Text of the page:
Fabulous, in one word, yes, fabulous! Without a doubt this bibliotheek, Openbare Bibliotheek Amsterdam, is one of the best libraries in the world. (Mind you, I’ve not been to all the libraries in the world, but I’ve been to quite a few.) At the time I visited, the OBA’s claim to fame was that it was supposed to be the largest public library in Europe. Finished in July of 2007 to the tune of $97 million dollars, it is well worth the money. Amsterdam needed to replace the older and much smaller facility to which folks flocked regularly, and it did so with flare in its seven stories of over 300,000 square feet. It is impressively high tech with it’s conveyor belt for circulation returns, its numerous self checks on each floor, its 1,200 desks each with internet connections, its 600 computers (that either are used for database searching or for free Internet), its information stations on each floor, its escalators and elevators (almost department store like), and its sustainable quality. By sustainable quality, I mean the building was constructed environmentally friendly with natural limestone, wood from sustainable forests, heavily insulated windows and photovoltaic panels on the roof. The white 5ft.high bookcases are lit by LED lamps. The A/C is a geo/thermal system.
The building is definitely contemporary in design with decidedly linear features – yet, it fits. It is on an island near the port and central train station in the main part of Amsterdam. This island was undergoing much new construction at the time. Floors in the bibliotheek are devoted to subject areas, a large children’s area on the ground floor, an A/V floor that is mind boggling with so many CD’s and other media from which to choose, and a periodical section that is indescribable. I didn’t know there were that many magazines published! (Well, yes I did, but, I’ve never seen that many in one place!) There are extras: a 250 seat theater and three eating areas; one on the first floor that also serves alcohol, a small café in the periodical section and a full fledged cafeteria on the 7th floor with delicious looking food at nominal cost. From the terrace on the 7th floor one has a marvelous view of Amsterdam and the neighboring Science and Technology Center (NEMO).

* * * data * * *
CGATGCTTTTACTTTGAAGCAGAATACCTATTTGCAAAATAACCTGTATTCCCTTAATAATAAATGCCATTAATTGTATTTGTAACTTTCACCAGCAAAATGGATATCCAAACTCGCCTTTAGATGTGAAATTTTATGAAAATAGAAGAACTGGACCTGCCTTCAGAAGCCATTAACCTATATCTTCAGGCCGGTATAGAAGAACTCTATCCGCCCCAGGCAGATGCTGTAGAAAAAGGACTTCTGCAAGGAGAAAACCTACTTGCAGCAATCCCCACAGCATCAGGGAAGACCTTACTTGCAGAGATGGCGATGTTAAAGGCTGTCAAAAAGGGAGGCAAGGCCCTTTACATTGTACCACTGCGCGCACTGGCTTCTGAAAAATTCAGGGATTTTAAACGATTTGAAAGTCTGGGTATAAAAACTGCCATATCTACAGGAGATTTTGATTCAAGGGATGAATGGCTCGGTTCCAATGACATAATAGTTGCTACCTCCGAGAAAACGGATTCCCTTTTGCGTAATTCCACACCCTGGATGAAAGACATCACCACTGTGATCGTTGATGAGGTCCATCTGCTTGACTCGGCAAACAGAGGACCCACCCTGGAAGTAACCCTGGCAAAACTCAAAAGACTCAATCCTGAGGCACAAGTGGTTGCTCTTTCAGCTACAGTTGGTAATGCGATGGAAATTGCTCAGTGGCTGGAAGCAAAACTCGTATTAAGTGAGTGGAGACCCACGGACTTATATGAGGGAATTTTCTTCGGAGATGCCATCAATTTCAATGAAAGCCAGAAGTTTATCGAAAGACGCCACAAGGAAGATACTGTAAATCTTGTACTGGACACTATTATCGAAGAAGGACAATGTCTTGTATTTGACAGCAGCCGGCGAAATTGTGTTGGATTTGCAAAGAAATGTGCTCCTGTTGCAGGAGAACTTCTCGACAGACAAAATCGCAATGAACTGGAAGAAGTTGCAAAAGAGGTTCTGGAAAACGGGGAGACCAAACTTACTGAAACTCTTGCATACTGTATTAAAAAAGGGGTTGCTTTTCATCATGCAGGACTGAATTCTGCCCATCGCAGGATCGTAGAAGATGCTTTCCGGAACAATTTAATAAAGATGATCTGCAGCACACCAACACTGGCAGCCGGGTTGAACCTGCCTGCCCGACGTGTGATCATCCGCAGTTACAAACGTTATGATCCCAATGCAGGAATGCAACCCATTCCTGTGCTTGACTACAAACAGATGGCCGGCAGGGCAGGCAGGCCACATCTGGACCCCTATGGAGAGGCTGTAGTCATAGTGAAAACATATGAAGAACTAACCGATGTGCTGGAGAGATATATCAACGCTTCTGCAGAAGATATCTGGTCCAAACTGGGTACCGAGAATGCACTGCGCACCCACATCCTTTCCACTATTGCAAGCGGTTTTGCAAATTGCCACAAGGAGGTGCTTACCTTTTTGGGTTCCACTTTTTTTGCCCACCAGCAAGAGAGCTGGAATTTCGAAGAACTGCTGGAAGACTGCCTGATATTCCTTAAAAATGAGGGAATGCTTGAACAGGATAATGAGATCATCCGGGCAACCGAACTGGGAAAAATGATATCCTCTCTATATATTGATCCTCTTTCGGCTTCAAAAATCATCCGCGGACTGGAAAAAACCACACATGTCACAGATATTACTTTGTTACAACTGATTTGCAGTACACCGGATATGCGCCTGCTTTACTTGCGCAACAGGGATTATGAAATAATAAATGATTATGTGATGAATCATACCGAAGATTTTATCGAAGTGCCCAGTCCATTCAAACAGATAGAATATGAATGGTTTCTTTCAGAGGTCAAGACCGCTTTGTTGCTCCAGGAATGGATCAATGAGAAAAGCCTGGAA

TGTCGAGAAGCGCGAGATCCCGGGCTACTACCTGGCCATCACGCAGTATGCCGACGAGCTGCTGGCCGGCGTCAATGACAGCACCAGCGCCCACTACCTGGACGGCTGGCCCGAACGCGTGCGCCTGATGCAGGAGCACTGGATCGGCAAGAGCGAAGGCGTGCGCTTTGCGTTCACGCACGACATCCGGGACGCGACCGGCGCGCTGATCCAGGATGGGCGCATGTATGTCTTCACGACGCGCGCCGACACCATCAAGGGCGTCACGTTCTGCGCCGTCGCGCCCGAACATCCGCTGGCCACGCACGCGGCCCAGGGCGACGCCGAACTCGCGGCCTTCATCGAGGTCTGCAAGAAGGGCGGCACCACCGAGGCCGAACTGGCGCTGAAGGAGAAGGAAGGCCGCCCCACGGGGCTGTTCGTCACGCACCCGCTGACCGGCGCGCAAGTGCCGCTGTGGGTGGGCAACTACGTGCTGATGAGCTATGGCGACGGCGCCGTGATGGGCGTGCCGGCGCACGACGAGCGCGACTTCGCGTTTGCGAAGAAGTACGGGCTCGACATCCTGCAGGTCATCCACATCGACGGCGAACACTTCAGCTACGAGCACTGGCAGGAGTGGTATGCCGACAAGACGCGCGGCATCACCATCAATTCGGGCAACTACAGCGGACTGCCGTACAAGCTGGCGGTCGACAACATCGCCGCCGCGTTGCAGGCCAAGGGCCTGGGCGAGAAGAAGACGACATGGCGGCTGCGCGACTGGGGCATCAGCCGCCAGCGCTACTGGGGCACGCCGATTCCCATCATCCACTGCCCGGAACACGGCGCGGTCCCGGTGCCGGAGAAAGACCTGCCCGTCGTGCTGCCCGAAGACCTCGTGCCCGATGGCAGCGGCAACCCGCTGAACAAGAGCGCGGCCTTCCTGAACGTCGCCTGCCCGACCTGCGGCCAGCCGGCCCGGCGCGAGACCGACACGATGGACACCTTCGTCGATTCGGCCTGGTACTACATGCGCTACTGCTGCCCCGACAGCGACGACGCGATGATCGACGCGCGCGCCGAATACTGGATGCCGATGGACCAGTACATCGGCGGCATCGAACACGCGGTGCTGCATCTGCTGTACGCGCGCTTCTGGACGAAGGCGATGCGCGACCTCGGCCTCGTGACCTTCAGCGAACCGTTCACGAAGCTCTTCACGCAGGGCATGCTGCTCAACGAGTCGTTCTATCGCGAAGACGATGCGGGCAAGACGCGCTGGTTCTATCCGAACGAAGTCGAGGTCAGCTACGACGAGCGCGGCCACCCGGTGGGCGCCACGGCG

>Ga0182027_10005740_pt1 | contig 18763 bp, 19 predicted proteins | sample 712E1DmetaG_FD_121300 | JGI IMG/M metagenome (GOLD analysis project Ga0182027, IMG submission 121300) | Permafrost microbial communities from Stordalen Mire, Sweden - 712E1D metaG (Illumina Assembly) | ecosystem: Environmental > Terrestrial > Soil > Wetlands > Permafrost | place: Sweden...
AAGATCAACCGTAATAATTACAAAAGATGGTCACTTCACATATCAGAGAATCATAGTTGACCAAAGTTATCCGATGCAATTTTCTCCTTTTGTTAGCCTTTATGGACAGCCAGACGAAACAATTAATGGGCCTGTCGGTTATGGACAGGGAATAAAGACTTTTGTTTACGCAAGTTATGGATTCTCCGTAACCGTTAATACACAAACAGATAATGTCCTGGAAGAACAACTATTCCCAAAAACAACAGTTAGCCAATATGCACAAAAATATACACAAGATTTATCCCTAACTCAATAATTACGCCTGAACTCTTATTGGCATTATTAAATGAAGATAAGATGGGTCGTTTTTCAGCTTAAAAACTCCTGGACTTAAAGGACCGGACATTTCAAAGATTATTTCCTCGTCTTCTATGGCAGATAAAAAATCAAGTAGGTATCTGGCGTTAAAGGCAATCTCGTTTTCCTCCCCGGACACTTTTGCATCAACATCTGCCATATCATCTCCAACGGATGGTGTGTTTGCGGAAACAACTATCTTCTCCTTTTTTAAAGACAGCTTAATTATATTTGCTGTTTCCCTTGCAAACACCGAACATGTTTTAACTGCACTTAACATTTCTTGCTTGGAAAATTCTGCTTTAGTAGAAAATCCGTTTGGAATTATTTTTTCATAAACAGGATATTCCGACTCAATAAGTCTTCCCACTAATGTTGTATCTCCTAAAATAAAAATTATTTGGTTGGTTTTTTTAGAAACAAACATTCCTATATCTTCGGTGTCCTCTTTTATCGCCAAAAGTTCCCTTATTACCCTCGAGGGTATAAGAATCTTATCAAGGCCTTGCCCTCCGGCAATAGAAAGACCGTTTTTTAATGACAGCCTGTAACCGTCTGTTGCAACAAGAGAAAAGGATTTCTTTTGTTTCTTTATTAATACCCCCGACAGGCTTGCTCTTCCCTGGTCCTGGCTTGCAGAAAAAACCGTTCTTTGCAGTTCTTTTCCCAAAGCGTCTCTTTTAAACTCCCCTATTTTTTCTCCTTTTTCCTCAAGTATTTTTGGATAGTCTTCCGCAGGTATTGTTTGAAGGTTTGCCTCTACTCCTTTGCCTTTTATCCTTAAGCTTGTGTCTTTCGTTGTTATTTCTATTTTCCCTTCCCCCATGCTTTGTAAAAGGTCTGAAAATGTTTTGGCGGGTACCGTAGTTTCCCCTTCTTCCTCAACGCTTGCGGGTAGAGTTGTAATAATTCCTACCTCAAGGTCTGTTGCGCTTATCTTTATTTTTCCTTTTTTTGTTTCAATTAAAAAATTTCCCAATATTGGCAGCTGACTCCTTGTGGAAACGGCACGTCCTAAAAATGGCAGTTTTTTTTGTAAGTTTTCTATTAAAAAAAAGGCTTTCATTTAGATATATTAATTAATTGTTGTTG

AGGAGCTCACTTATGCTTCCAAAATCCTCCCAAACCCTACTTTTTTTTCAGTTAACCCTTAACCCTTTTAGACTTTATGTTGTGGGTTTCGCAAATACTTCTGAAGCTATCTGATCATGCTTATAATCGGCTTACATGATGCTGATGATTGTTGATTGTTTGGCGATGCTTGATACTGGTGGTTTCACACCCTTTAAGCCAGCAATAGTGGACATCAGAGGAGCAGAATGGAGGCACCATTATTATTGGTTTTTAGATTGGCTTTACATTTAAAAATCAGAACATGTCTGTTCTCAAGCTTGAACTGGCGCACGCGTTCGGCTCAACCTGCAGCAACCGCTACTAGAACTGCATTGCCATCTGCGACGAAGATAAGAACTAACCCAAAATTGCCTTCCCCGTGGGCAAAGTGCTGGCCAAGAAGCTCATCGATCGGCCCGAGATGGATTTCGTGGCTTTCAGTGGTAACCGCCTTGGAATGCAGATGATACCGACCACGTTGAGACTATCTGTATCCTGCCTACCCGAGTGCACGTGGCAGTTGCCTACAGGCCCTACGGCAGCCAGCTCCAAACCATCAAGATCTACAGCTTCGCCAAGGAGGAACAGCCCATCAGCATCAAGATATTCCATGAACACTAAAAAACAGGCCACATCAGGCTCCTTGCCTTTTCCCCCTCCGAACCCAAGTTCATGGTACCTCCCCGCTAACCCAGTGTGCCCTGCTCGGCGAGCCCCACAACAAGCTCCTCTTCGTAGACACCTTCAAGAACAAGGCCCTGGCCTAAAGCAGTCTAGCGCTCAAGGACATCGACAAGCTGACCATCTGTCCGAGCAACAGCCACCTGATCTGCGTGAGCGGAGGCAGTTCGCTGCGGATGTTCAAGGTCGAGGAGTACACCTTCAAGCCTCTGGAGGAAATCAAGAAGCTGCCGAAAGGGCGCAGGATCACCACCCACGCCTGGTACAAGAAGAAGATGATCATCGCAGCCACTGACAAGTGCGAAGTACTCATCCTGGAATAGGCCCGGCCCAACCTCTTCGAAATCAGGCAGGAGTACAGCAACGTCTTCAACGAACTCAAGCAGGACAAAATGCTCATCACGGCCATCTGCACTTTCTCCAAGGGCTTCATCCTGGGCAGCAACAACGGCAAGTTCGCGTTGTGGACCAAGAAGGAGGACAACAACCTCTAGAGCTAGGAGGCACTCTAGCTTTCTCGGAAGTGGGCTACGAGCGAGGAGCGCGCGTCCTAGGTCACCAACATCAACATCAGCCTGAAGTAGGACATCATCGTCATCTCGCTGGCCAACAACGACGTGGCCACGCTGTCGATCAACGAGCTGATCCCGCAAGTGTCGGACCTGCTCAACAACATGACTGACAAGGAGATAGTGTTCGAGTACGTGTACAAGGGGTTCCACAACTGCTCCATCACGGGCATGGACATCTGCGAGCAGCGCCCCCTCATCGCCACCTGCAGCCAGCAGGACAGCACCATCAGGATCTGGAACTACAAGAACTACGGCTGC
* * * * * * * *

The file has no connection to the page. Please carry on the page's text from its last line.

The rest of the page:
Openbare Bibliotheek Amsterdam has not forgotten its patronage outside the city center, nor its heritage. There are numerous branches. One impressive branch is housed in the Pintohuis not far from Rembrandt’s house. This Italian Renaissance building is significant because of the renovation completed in 1680 by a Jewish immigrant – it has an impressive façade. It was nearly demolished in the 70’s, but was saved and now comes under the wing of the public library domain. It was closed when I walked past – very sorry – it would have been a delight to have visited. Needless to say, I was greatly impressed by the library facilities Amsterdam offers to its public. It is obvious that emphasis is on freedom of information and freedom to choose.
(Statistics courtesy of: Fodor’s Amsterdam & the Netherlands, 2008; Continental, the inflight Magazine for Continental Airlines, September 2010)